So I surmised that the two were hiding out under the alias of McCoy but why choose the name, Barney McCoy? So now I switched over to google search for the name Barney McCoy in the 1920s. And after over looking all the still living Barney McCoy names I found an entry titled “Ernest Stoneman & Uncle Eck Dunford-Barney McCoy – YouTube.” When I clicked on the link I was listening to an old song by the two men. The original song was written in 1881 and now in 1925 was making a come back. It was about a couple of young lovers wanting to migrate out of Ireland and the young lass needing to choose between leaving with Barney or staying with her family. It rather sounded like what was happening with the Grand Lake Barney and Josephine. My thought was that they just used the information in the song to hide themselves in the Denver City Directory and the 1930 US Census in Grand Lake.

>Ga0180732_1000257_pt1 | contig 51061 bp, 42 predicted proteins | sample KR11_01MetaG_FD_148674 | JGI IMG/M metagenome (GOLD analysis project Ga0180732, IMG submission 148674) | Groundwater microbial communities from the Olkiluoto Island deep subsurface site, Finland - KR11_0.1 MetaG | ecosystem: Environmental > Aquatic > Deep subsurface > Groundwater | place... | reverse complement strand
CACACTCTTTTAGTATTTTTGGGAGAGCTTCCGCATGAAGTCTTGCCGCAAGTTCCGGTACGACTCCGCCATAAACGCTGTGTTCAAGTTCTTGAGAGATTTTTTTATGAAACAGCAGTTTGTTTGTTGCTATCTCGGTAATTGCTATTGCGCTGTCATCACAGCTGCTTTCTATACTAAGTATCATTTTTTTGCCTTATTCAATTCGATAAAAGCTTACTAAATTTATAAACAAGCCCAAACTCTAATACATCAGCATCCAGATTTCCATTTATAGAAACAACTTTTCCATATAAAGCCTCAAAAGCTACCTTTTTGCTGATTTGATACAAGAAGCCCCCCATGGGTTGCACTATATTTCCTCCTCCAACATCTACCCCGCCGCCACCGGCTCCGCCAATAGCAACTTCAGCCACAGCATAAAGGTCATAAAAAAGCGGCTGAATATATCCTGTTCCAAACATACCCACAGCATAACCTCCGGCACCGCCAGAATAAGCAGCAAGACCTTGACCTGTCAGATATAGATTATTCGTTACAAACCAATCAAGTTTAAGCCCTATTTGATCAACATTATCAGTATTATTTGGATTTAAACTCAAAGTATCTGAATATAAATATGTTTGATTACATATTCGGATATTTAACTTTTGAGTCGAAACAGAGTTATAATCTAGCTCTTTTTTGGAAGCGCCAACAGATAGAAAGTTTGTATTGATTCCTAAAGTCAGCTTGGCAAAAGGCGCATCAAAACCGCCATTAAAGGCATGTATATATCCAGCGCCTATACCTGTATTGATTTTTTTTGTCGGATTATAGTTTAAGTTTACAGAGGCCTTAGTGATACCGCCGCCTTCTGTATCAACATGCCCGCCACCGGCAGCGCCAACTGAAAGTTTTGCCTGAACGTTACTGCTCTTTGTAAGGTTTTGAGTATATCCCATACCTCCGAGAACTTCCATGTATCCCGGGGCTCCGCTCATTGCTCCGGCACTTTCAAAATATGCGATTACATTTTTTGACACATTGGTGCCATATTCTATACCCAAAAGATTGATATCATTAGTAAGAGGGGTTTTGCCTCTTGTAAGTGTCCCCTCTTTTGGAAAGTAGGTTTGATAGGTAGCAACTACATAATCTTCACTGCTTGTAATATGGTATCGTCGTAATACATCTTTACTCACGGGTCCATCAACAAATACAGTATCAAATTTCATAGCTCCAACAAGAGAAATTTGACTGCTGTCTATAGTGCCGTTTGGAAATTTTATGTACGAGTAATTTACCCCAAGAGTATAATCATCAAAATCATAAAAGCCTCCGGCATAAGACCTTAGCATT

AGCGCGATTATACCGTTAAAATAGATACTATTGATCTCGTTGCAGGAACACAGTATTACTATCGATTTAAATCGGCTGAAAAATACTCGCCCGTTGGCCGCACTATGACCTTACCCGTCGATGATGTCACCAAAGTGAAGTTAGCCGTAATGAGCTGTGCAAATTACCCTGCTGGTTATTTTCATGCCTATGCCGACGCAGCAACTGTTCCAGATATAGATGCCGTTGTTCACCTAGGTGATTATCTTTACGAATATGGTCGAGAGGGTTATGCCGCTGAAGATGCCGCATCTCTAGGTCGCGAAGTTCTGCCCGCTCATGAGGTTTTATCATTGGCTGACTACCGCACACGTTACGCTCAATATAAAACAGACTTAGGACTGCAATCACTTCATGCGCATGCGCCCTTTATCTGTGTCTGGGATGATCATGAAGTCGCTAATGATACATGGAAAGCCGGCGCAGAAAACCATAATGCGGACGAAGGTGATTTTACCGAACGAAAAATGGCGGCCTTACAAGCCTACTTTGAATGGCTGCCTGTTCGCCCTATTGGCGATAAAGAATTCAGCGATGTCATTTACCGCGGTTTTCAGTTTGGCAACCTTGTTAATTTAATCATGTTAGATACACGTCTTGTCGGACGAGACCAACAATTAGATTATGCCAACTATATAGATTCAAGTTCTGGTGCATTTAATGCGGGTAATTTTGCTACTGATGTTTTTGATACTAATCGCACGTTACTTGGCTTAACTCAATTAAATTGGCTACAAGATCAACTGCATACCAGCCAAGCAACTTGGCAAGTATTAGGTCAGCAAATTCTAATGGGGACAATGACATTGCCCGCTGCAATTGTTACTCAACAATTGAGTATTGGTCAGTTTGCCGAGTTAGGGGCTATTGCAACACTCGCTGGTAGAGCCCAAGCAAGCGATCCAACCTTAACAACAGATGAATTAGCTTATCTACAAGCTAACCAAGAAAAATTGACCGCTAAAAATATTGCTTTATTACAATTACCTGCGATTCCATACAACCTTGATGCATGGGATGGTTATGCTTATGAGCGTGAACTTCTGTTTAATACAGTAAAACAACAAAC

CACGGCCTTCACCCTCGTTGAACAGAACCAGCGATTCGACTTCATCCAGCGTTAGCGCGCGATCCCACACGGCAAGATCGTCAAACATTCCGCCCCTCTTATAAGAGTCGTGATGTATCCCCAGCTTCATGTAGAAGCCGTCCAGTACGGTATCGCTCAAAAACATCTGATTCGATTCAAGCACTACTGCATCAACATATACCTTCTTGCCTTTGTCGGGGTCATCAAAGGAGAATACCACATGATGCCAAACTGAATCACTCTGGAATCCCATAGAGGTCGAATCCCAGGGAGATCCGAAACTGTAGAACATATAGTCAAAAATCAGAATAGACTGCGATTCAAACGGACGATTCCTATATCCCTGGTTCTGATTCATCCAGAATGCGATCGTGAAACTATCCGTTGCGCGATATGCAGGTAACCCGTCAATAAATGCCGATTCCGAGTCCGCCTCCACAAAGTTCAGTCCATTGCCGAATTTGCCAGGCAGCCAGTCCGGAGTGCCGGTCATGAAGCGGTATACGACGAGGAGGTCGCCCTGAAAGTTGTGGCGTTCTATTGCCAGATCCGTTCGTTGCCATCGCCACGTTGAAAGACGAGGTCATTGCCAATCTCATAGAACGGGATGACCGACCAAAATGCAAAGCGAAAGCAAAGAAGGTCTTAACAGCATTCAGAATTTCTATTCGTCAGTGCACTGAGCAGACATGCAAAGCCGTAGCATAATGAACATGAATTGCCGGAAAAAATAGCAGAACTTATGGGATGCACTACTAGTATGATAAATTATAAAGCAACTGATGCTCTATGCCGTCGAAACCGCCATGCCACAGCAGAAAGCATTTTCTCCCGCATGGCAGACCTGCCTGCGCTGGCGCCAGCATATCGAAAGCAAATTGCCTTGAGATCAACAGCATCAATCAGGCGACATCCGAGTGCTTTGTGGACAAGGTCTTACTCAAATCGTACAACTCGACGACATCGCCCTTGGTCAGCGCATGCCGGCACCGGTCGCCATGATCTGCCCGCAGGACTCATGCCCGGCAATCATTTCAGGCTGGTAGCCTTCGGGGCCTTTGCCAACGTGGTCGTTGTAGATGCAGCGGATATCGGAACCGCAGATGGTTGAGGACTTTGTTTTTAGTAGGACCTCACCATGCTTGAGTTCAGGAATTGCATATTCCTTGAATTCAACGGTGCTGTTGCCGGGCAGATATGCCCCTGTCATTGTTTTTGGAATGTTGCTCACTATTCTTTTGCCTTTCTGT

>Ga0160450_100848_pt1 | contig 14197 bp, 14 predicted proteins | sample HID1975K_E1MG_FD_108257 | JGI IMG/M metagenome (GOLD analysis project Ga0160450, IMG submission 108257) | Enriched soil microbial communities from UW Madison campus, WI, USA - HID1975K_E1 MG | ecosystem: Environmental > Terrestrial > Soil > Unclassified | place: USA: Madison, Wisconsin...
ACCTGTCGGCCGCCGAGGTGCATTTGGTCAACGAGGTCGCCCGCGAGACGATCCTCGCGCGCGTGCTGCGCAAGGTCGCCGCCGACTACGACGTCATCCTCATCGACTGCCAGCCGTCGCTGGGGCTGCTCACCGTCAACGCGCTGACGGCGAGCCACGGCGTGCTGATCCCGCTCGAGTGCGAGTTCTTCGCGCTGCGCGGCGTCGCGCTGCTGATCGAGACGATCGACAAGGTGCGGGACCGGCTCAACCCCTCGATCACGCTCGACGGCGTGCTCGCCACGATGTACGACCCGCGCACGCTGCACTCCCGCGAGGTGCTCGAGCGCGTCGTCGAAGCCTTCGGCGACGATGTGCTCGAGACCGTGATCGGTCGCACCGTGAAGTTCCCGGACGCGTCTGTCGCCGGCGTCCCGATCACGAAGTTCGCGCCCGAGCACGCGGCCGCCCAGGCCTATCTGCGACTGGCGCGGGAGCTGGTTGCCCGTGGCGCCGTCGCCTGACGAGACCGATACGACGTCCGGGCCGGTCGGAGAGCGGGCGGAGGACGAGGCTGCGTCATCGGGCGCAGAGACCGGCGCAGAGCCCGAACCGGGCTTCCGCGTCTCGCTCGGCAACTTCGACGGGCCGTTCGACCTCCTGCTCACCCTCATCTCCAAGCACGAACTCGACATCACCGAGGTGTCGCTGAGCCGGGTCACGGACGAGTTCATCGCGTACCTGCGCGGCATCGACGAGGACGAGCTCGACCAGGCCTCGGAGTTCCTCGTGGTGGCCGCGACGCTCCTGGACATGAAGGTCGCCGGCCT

I attempted to use Newspapers.com to locate a news article that might indicate what crimes Max had supposedly committed. The only newspaper articles I located on Max had to do with is being in the Utah National Guard during the war to end all wars.
It looked to me that my search for Max K. Fraughton, aka Barney McCoy, had come to an end. Well, I might have been a little hasty in my conclusion.
Several months later, I was using Ancestry.com to do some of my own family research. I was using the information I found to make my Family Tree when I searched Max K. Fraughton and found a LifeStory timeline on him.